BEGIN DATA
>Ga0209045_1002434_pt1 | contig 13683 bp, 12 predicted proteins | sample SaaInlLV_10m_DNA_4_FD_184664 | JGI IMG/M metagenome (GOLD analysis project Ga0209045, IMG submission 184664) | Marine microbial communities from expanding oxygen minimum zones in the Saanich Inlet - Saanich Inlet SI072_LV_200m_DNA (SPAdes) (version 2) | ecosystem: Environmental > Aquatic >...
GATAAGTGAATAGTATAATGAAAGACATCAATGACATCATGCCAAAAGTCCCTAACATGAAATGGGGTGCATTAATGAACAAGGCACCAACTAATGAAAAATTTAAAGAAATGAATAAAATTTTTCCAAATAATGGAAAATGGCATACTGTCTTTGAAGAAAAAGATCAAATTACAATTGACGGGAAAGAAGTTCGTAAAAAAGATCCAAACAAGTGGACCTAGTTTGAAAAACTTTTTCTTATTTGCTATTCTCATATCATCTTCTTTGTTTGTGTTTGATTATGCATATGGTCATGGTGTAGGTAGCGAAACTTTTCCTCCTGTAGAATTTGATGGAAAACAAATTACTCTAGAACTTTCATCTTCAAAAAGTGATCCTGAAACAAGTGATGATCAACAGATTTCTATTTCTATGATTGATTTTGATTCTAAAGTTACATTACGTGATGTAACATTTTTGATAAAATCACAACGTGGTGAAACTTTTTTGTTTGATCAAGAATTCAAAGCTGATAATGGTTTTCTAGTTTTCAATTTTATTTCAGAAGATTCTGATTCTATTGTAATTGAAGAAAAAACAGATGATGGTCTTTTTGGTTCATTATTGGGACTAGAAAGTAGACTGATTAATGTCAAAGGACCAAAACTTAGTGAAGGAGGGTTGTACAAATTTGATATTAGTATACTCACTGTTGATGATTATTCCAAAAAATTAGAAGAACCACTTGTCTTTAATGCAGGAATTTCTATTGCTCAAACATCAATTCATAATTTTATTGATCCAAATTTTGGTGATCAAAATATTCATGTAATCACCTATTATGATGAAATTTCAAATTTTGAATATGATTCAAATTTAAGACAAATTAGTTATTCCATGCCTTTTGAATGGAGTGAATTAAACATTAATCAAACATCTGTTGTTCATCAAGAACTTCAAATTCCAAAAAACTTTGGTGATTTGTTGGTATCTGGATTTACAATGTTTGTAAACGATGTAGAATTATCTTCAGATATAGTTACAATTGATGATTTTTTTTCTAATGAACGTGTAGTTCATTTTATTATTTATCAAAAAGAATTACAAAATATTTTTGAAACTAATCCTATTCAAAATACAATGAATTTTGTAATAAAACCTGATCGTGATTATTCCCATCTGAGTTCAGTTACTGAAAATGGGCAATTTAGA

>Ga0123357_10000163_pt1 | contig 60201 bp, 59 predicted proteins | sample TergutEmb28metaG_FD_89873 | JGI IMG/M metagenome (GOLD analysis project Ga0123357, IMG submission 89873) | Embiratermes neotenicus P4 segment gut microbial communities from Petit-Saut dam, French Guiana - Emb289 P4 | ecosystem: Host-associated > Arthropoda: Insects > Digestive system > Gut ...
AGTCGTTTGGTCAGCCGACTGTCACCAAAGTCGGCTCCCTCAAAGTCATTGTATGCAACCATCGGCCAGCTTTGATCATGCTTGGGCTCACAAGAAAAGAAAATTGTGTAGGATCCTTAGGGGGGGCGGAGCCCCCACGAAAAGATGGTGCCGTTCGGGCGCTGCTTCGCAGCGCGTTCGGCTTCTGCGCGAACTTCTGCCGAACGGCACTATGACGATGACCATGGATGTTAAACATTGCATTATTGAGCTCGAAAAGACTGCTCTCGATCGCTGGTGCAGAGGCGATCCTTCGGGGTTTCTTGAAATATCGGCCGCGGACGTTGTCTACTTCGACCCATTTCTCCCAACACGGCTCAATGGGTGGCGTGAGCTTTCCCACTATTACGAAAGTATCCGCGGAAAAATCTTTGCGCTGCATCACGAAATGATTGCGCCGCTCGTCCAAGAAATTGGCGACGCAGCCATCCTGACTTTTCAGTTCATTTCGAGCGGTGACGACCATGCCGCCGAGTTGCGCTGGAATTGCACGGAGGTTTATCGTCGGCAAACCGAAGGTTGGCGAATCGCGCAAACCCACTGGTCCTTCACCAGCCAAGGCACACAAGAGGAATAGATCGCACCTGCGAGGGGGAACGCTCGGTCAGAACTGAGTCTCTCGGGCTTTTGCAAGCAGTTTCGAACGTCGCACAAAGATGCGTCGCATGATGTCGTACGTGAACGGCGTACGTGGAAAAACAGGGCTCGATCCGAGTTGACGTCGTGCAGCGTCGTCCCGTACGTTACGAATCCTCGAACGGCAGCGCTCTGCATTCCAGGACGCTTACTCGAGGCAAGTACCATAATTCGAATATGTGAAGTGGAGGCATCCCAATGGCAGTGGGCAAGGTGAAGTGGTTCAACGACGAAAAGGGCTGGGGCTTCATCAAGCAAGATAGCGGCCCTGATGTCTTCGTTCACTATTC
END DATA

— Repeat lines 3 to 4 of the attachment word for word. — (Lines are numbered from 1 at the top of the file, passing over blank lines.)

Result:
>Ga0123357_10000163_pt1 | contig 60201 bp, 59 predicted proteins | sample TergutEmb28metaG_FD_89873 | JGI IMG/M metagenome (GOLD analysis project Ga0123357, IMG submission 89873) | Embiratermes neotenicus P4 segment gut microbial communities from Petit-Saut dam, French Guiana - Emb289 P4 | ecosystem: Host-associated > Arthropoda: Insects > Digestive system > Gut ...
AGTCGTTTGGTCAGCCGACTGTCACCAAAGTCGGCTCCCTCAAAGTCATTGTATGCAACCATCGGCCAGCTTTGATCATGCTTGGGCTCACAAGAAAAGAAAATTGTGTAGGATCCTTAGGGGGGGCGGAGCCCCCACGAAAAGATGGTGCCGTTCGGGCGCTGCTTCGCAGCGCGTTCGGCTTCTGCGCGAACTTCTGCCGAACGGCACTATGACGATGACCATGGATGTTAAACATTGCATTATTGAGCTCGAAAAGACTGCTCTCGATCGCTGGTGCAGAGGCGATCCTTCGGGGTTTCTTGAAATATCGGCCGCGGACGTTGTCTACTTCGACCCATTTCTCCCAACACGGCTCAATGGGTGGCGTGAGCTTTCCCACTATTACGAAAGTATCCGCGGAAAAATCTTTGCGCTGCATCACGAAATGATTGCGCCGCTCGTCCAAGAAATTGGCGACGCAGCCATCCTGACTTTTCAGTTCATTTCGAGCGGTGACGACCATGCCGCCGAGTTGCGCTGGAATTGCACGGAGGTTTATCGTCGGCAAACCGAAGGTTGGCGAATCGCGCAAACCCACTGGTCCTTCACCAGCCAAGGCACACAAGAGGAATAGATCGCACCTGCGAGGGGGAACGCTCGGTCAGAACTGAGTCTCTCGGGCTTTTGCAAGCAGTTTCGAACGTCGCACAAAGATGCGTCGCATGATGTCGTACGTGAACGGCGTACGTGGAAAAACAGGGCTCGATCCGAGTTGACGTCGTGCAGCGTCGTCCCGTACGTTACGAATCCTCGAACGGCAGCGCTCTGCATTCCAGGACGCTTACTCGAGGCAAGTACCATAATTCGAATATGTGAAGTGGAGGCATCCCAATGGCAGTGGGCAAGGTGAAGTGGTTCAACGACGAAAAGGGCTGGGGCTTCATCAAGCAAGATAGCGGCCCTGATGTCTTCGTTCACTATTC